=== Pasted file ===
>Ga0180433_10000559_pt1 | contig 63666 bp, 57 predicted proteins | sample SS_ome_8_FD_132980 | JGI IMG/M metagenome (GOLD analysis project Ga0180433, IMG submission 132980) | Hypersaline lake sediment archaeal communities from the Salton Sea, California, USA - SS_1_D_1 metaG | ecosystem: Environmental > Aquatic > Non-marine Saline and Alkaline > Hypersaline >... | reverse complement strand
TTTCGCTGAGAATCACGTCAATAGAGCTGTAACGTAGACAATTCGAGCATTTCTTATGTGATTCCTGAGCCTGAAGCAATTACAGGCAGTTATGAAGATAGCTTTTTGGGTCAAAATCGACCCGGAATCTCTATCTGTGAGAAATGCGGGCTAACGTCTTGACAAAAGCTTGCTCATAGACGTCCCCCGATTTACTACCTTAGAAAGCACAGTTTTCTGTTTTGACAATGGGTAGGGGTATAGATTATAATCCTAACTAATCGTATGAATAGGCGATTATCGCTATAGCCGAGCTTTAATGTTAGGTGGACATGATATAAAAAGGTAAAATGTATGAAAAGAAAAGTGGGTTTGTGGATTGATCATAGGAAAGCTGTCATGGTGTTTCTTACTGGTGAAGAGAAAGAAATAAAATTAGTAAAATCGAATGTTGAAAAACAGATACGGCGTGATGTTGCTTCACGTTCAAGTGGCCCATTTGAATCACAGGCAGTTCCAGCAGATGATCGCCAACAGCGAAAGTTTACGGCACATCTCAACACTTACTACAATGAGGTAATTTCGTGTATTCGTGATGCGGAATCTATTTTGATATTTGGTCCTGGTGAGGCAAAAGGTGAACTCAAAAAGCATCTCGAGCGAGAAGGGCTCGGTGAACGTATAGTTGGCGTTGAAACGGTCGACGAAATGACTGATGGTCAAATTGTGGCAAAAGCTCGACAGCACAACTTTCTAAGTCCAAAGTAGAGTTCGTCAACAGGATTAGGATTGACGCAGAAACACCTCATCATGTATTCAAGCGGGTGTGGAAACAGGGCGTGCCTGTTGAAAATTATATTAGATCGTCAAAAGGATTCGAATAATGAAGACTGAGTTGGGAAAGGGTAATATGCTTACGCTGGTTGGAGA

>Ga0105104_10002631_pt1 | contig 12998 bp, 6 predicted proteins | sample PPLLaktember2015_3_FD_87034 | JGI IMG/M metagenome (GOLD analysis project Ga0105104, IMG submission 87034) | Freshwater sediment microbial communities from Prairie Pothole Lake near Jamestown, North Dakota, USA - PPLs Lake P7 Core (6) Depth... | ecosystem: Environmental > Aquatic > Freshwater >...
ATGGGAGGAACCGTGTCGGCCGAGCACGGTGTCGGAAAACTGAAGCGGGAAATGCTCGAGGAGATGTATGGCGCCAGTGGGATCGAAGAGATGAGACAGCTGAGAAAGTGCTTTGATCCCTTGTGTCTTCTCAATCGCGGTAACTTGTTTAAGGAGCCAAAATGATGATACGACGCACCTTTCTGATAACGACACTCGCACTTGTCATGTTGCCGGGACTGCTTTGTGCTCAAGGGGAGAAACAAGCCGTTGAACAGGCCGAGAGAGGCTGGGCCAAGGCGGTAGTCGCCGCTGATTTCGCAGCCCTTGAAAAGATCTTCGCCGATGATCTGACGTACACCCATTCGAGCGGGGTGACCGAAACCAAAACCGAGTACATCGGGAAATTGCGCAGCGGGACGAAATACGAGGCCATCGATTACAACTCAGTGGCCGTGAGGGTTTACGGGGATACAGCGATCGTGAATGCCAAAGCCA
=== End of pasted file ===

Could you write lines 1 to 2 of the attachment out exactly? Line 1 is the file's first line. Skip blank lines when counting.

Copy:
>Ga0180433_10000559_pt1 | contig 63666 bp, 57 predicted proteins | sample SS_ome_8_FD_132980 | JGI IMG/M metagenome (GOLD analysis project Ga0180433, IMG submission 132980) | Hypersaline lake sediment archaeal communities from the Salton Sea, California, USA - SS_1_D_1 metaG | ecosystem: Environmental > Aquatic > Non-marine Saline and Alkaline > Hypersaline >... | reverse complement strand
TTTCGCTGAGAATCACGTCAATAGAGCTGTAACGTAGACAATTCGAGCATTTCTTATGTGATTCCTGAGCCTGAAGCAATTACAGGCAGTTATGAAGATAGCTTTTTGGGTCAAAATCGACCCGGAATCTCTATCTGTGAGAAATGCGGGCTAACGTCTTGACAAAAGCTTGCTCATAGACGTCCCCCGATTTACTACCTTAGAAAGCACAGTTTTCTGTTTTGACAATGGGTAGGGGTATAGATTATAATCCTAACTAATCGTATGAATAGGCGATTATCGCTATAGCCGAGCTTTAATGTTAGGTGGACATGATATAAAAAGGTAAAATGTATGAAAAGAAAAGTGGGTTTGTGGATTGATCATAGGAAAGCTGTCATGGTGTTTCTTACTGGTGAAGAGAAAGAAATAAAATTAGTAAAATCGAATGTTGAAAAACAGATACGGCGTGATGTTGCTTCACGTTCAAGTGGCCCATTTGAATCACAGGCAGTTCCAGCAGATGATCGCCAACAGCGAAAGTTTACGGCACATCTCAACACTTACTACAATGAGGTAATTTCGTGTATTCGTGATGCGGAATCTATTTTGATATTTGGTCCTGGTGAGGCAAAAGGTGAACTCAAAAAGCATCTCGAGCGAGAAGGGCTCGGTGAACGTATAGTTGGCGTTGAAACGGTCGACGAAATGACTGATGGTCAAATTGTGGCAAAAGCTCGACAGCACAACTTTCTAAGTCCAAAGTAGAGTTCGTCAACAGGATTAGGATTGACGCAGAAACACCTCATCATGTATTCAAGCGGGTGTGGAAACAGGGCGTGCCTGTTGAAAATTATATTAGATCGTCAAAAGGATTCGAATAATGAAGACTGAGTTGGGAAAGGGTAATATGCTTACGCTGGTTGGAGA